The semi-annual TOP500 list of supercomputers is the work of Hans Meuer of the University of Mannheim, Erich Strohmaier and Horst Simon of the U.S. Department of Energy’s National Energy Research Scientific Com
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49 Comments on Intel Equipped to Lead Industry to Era of Exascale Computing

#1
cadaveca
My name is Dave
TheMailMan78 said:
But will it run Crysis?
:slap:
Posted on Reply
#2
Thatguy
mamisano said:
I wonder if this will be able to compete with AMD's "Graphics Core Next" GPU which is supposed to be heavily developed with compute in mind.
Its going to try, and fail miserably at it.
Posted on Reply
#3
Completely Bonkers
x86 PCI "blade" aka larrabee-phoenix, is a great way to scale a PC/workstation/server for asymmetric computational power.

One CPU "horse" and 100 "mice". Perfect for 99% of real-world applications where CPU is not 90%+ all the time, but where you want lots of background threads, services, applications or VMs "ready".

But I have said it before, and will say it again, windows task scheduler is not yet up to scratch to handle this. MS needs to build a more sophisticated scheduler that understands asymmetric CPU scaling.
Posted on Reply
#4
St.Alia-Of-The-Knife
FordGT90Concept said:
CUDA vs x86. x86 = much better and virtually anyone can program for it without having to learn much new. x86 is also far more powerful in that it can handle logic processing much better than CUDA.
o i get it, just like those pentium 4s, ordinary x86 architecture like a CPU
Posted on Reply
#5
spine7
2 million homes? 1.6GW/2000000=0.8Watt per home
Posted on Reply
#6
mastrdrver
Until Intel can make drivers: I'll believe it when I see it.

If nVidia is around long enough, then they will be first. If they are not, then AMD will be. In either case Intel will be last. If I could put money on it, I would.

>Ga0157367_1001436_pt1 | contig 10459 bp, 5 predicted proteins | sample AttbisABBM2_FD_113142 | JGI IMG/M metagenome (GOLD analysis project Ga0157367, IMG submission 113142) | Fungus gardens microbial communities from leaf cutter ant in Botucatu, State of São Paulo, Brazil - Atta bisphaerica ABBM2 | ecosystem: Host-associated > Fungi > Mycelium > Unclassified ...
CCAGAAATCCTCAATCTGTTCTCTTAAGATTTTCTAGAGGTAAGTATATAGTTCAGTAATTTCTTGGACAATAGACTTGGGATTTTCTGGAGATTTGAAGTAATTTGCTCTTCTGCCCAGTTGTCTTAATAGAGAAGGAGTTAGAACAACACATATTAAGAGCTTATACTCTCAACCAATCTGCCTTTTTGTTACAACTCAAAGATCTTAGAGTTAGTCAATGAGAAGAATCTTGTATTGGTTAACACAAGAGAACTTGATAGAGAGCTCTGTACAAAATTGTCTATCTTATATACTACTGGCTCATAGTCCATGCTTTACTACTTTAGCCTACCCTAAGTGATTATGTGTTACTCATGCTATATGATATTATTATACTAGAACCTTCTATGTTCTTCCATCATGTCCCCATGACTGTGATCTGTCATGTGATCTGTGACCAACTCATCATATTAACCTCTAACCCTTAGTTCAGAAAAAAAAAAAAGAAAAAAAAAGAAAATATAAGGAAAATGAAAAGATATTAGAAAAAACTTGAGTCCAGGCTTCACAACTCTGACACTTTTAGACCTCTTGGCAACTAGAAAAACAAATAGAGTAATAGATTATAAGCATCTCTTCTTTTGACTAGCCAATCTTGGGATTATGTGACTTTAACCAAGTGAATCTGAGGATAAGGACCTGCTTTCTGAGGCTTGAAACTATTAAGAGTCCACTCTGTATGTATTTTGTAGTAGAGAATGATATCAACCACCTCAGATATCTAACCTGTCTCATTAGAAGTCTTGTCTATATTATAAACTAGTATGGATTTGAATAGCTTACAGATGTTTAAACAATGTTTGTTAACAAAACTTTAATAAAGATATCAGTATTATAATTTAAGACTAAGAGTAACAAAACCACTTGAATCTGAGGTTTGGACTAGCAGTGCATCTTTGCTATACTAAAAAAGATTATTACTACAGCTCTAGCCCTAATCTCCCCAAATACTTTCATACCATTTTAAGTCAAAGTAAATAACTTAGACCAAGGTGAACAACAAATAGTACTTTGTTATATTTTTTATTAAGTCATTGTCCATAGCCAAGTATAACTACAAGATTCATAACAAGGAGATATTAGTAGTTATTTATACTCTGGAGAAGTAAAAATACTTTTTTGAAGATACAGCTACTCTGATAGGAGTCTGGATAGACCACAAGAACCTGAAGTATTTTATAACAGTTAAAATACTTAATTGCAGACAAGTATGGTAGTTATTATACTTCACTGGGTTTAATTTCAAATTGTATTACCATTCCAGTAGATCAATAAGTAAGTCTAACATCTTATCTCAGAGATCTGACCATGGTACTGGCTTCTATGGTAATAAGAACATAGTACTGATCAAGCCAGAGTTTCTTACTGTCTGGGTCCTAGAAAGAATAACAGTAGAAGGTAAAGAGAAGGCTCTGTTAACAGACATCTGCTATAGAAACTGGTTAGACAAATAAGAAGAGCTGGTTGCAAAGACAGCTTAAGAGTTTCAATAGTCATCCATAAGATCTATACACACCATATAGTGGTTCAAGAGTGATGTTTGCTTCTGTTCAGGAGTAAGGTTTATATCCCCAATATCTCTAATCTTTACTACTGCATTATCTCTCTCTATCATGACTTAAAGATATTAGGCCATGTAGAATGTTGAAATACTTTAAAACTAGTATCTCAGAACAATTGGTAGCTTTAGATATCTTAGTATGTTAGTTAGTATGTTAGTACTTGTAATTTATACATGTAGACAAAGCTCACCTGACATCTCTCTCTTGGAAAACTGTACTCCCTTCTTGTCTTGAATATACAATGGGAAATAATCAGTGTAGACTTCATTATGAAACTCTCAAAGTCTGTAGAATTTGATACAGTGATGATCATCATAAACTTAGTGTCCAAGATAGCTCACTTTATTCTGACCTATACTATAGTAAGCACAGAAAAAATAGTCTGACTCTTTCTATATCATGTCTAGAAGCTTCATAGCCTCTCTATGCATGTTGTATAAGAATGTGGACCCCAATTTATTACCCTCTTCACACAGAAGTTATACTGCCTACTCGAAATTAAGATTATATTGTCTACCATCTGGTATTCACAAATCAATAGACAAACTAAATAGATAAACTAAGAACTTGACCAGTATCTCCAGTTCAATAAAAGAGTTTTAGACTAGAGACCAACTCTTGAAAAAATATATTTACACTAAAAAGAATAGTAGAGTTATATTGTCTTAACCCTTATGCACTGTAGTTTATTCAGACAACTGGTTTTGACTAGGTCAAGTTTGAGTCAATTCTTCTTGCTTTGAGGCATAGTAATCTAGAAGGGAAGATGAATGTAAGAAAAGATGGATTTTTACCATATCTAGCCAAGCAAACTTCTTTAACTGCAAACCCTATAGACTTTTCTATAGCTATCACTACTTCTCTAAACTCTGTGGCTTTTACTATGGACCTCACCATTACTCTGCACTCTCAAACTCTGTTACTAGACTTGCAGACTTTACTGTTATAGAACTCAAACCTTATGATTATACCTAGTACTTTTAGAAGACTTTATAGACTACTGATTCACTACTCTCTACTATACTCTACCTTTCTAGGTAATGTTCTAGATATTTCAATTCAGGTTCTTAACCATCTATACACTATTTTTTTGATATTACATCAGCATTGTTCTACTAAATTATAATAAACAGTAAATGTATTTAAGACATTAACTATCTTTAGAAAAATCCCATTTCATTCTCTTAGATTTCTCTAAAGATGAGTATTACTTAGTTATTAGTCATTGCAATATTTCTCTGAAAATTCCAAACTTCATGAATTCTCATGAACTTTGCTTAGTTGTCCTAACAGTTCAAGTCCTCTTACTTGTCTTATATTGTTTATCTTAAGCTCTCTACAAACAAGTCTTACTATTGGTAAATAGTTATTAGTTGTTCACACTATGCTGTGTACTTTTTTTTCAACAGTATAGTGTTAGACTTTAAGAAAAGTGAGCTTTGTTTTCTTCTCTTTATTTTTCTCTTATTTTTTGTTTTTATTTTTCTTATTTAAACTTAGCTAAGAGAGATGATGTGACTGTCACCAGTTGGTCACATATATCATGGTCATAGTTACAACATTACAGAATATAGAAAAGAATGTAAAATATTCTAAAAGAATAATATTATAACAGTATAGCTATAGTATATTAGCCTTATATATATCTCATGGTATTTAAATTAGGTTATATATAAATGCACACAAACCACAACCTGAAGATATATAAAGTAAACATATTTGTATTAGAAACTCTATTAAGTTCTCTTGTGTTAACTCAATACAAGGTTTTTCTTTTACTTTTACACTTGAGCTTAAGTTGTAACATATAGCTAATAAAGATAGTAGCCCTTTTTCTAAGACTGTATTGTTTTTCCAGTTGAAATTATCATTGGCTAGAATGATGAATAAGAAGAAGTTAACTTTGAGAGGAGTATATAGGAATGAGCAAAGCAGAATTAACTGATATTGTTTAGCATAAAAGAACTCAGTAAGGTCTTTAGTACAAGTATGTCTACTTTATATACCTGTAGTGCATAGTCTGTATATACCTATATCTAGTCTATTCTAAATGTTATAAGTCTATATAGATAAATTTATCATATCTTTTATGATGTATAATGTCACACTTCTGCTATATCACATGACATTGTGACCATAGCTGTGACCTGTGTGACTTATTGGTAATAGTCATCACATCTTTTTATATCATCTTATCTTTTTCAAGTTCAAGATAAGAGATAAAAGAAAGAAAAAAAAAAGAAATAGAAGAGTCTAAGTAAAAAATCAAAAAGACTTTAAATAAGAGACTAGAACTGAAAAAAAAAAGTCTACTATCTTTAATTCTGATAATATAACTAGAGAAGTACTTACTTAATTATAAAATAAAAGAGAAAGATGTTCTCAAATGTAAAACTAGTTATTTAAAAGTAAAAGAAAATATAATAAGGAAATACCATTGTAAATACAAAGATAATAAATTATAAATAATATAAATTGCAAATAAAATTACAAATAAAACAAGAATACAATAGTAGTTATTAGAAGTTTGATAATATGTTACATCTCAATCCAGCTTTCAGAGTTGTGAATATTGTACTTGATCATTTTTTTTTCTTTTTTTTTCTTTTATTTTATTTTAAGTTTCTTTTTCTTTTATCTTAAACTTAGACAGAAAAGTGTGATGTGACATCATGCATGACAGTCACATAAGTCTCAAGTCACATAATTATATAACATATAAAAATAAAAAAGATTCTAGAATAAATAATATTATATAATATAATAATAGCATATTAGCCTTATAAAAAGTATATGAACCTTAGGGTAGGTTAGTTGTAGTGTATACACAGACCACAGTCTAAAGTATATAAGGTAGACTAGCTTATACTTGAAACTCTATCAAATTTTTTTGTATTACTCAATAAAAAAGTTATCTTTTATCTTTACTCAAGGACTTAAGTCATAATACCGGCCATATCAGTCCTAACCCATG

Posted on Reply
#7
ASharp
spine7 said:
2 million homes? 1.6GW/2000000=0.8Watt per home
1.6GW is 1.6 billion watts...not 1.6 million. It would equal 800W per home. :slap:
Posted on Reply
#8
a_ump
ASharp said:
1.6GW is 1.6 billion watts...not 1.6 million. It would equal 800W per home. :slap:
that really enough for a household? a normal one that is. I know a lot of us on here use half to almost that much through our comps, but 800w?.... That sounds like xbox, tv, a light per room, no ac, and when you want to use the microwave you better unplug yo frig lol
Posted on Reply
#9
slyfox2151
a_ump said:
that really enough for a household? a normal one that is. I know a lot of us on here use half to almost that much through our comps, but 800w?.... That sounds like xbox, tv, a light per room, no ac, and when you want to use the microwave you better unplug yo frig lol
average over the course of 1 days might be 800 watts per hour.....

lots of people only have a fridge turned on during work/sleep.
Posted on Reply
#11
Thatguy
Hayder_Master said:
Ohhh P2 is back! slot cpu's again
Don't forget p1 and early p3 stuff as well as some AMD styled slot processors !
Posted on Reply
#13
meran
i cant see 32core beat gpu with 512 cores or 3200 sps
Posted on Reply
#14
MicroUnC
TheMailMan78 said:
But will it run Crysis?
:roll::roll::roll:
Posted on Reply
#15
[H]@RD5TUFF
afw said: